During her time at AILLA, Niwagaba has worked on developing an open educational curriculum designed to teach language documentation researchers how to organize and arrange their materials and metadata to facilitate their ingestion into a digital language archive like AILLA. This work is supported by the National Science Foundation under grant BCS-1653380, Transforming Access and Archiving for Endangered Language Data through Exploratory Methodologies of Curation.
Niwagaba is a key member of the project team, which additionally consists of AILLA manager Susan Kung and AILLA language curator J. Ryan Sullivant. “Niwagaba contributes valuable insight gained from her training in libraries and digital archives to improve the quality of the curriculum content and to incorporate literature and viewpoints that would not have been considered otherwise,” says Kung. The curriculum she is helping to develop will be taught as a weeklong course at the Institute on Collaborative Language Research (CoLang) at the University of Florida, June 18-22, 2018. Thereafter, the curriculum will be available as an open-access educational resource on AILLA’s website.
During her time at AILLA, Niwagaba developed a series of educational video tutorials about language archiving. These are designed to supplement the written curriculum or to stand alone as individual, shareable resources. Some of these engaging videos have already been widely shared throughout the language documentation community. This includes two that are available on YouTube: Language Metadata in AILLA and Filenaming.
AILLA manager Kung is grateful for Niwagaba’s contribution to the archive’s work, calling her “a critical member of AILLA’s curriculum development team.” Kung adds that Niwagaba “brings unique insight and perspective to the work that AILLA does. In fact, her efforts on this project have improved the level and convenience of service that AILLA is able to provide to our important stakeholders, the language documenters who entrust their precious, irreplaceable language materials to this repository. We are delighted that Alicia Niwagaba has won this award.”
Most people think of SXSW as a giant party. But a for a group of us from the UT Libraries this year, SXSW presented an opportunity to make Wikipedia a more welcoming and representative place for LGBTQ+-identified people.
It started with an idea from some great folks at WNYC Studios, a public radio station in New York, to host an LGBTQ+ Wikipedia Edit-A-Thon during SXSW. WNYC produces the acclaimed podcast Nancy that covers modern queer identity. Hosts Kathy Tu and Tobin Low were at the festival to present on diversity in podcasting and wanted to do more in their off-time while in Austin. They noticed that many queer and trans topics don’t have robust Wikipedia pages, if they had pages at all, so they decided to tackle these significant information gaps.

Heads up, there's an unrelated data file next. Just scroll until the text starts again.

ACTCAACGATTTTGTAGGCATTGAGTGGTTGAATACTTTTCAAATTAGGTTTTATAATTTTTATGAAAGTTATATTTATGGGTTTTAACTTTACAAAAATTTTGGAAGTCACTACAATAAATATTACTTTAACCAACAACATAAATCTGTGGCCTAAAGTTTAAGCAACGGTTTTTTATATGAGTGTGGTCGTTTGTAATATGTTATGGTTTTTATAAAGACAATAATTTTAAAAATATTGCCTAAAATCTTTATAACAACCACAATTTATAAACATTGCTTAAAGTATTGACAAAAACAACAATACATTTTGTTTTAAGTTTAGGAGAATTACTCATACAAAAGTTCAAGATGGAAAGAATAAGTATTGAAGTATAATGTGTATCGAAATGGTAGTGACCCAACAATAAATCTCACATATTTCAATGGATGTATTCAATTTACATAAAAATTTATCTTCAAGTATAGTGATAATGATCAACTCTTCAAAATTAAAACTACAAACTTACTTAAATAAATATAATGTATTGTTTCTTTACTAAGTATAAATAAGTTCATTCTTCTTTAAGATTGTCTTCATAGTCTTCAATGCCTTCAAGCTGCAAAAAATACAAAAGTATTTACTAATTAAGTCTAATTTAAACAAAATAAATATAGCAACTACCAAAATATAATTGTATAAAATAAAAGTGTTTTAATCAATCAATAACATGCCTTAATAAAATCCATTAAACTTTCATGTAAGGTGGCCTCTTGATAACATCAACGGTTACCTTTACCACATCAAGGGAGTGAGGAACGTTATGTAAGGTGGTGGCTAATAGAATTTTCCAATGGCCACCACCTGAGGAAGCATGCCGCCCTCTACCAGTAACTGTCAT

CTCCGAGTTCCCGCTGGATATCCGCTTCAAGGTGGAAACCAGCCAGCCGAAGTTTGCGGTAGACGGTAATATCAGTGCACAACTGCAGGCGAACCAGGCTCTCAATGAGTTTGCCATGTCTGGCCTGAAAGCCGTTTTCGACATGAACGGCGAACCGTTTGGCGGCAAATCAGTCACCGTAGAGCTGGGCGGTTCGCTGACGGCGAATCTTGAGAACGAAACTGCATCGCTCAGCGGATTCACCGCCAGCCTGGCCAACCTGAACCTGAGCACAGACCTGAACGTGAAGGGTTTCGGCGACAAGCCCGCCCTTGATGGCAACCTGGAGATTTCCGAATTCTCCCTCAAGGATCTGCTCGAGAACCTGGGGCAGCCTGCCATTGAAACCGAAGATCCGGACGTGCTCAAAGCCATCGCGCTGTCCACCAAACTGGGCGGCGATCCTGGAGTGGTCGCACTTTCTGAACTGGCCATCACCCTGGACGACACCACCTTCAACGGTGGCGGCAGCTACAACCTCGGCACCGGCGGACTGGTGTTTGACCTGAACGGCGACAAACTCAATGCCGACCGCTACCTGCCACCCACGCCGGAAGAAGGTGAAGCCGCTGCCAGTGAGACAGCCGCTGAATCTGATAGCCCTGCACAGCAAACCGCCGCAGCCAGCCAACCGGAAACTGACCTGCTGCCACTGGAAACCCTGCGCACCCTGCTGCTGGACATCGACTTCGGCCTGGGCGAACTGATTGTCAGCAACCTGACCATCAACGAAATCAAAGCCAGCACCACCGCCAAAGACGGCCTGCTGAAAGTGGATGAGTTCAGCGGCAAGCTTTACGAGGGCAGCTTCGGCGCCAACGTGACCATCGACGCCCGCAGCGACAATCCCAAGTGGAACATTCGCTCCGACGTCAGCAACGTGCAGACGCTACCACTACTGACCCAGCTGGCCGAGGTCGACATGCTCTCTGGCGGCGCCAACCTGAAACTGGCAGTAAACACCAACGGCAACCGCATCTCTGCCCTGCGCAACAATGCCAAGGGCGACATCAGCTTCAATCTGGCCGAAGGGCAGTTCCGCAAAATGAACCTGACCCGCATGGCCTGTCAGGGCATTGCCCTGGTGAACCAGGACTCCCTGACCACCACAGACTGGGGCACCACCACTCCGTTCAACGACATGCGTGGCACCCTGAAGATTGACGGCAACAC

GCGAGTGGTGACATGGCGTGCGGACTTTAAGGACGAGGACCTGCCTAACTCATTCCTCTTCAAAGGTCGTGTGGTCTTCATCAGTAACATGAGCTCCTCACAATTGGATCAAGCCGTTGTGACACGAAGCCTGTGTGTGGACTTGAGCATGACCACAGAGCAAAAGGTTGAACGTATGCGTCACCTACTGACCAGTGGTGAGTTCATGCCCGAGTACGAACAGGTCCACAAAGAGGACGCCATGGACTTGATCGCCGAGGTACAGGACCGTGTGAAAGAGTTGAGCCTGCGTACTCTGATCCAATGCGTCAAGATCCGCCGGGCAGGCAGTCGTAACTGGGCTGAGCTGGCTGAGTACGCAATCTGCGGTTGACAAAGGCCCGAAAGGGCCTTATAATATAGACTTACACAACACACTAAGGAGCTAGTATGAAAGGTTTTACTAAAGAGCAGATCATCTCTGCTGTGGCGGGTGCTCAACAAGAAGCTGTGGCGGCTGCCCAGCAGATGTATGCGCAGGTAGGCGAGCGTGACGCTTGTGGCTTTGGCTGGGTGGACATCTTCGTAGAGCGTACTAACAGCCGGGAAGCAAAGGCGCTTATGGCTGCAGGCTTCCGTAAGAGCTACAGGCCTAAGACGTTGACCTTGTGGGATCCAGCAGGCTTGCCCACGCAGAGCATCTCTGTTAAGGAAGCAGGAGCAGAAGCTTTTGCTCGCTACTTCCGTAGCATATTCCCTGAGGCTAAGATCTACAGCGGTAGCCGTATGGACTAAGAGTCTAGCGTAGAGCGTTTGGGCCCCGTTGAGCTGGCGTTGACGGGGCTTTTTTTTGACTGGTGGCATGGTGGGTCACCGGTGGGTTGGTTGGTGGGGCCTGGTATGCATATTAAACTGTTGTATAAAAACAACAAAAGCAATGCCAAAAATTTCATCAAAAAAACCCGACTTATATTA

I linked up with them in January, when they had the wisdom to reach out to librarians in Austin to assist with this event, Keep Wikipedia Queer. Event planning is more than one-person job, and I was able to partner with some graduate students from iSchool Pride, a group from the School of Information.
As we began planning, we realized that many people from UT might not be in town during SXSW. To encourage as much UT participation as possible, we decided to host Queering the Record, a pre edit-a-thon research event at the PCL during the week before Spring Break. Queering the Record provided structured time, space, and snacks for librarians, students, faculty, and staff to use library resources to identify topics that need Wikipedia pages and collect a list of sources that could be used and cited by edit-a-thon participants. More than 35 people attended Queering the Record, and by the end, we created a 23-page Google doc that we were able to share and work from at Nancy’s Edit-A-Thon.
Speaking of Nancy’s event – it was a lot of fun! During the 4-hour event held downtown, we met people from around Austin and around the country, all of whom are passionate about LGBTQ+ representation. Seven folks from UT attended, including some PCL Graduate Research Assistants, and we connected with a librarian from the City University of New York system. As a group, we edited more than 70 Wikipedia pages on topics as wide-ranging as comedian/blogger Samantha Irby, LGBTQ+ rights in Syria, Austin’s QueerBomb celebration, and the children’s book series Frog and Toad.